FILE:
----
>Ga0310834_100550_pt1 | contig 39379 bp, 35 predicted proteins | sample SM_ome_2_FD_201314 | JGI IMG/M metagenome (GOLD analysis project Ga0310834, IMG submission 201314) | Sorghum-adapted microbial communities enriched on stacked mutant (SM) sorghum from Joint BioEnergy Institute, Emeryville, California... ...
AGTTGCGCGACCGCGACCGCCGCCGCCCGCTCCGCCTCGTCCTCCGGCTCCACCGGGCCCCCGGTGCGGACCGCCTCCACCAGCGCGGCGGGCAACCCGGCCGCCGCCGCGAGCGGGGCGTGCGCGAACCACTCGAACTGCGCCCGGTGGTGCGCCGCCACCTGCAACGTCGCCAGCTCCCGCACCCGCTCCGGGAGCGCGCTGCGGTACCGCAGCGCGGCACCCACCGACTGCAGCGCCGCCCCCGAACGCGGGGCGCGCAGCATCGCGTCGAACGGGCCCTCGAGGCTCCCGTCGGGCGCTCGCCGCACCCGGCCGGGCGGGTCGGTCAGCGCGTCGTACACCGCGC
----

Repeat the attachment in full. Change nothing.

>Ga0310834_100550_pt1 | contig 39379 bp, 35 predicted proteins | sample SM_ome_2_FD_201314 | JGI IMG/M metagenome (GOLD analysis project Ga0310834, IMG submission 201314) | Sorghum-adapted microbial communities enriched on stacked mutant (SM) sorghum from Joint BioEnergy Institute, Emeryville, California... ...
AGTTGCGCGACCGCGACCGCCGCCGCCCGCTCCGCCTCGTCCTCCGGCTCCACCGGGCCCCCGGTGCGGACCGCCTCCACCAGCGCGGCGGGCAACCCGGCCGCCGCCGCGAGCGGGGCGTGCGCGAACCACTCGAACTGCGCCCGGTGGTGCGCCGCCACCTGCAACGTCGCCAGCTCCCGCACCCGCTCCGGGAGCGCGCTGCGGTACCGCAGCGCGGCACCCACCGACTGCAGCGCCGCCCCCGAACGCGGGGCGCGCAGCATCGCGTCGAACGGGCCCTCGAGGCTCCCGTCGGGCGCTCGCCGCACCCGGCCGGGCGGGTCGGTCAGCGCGTCGTACACCGCGC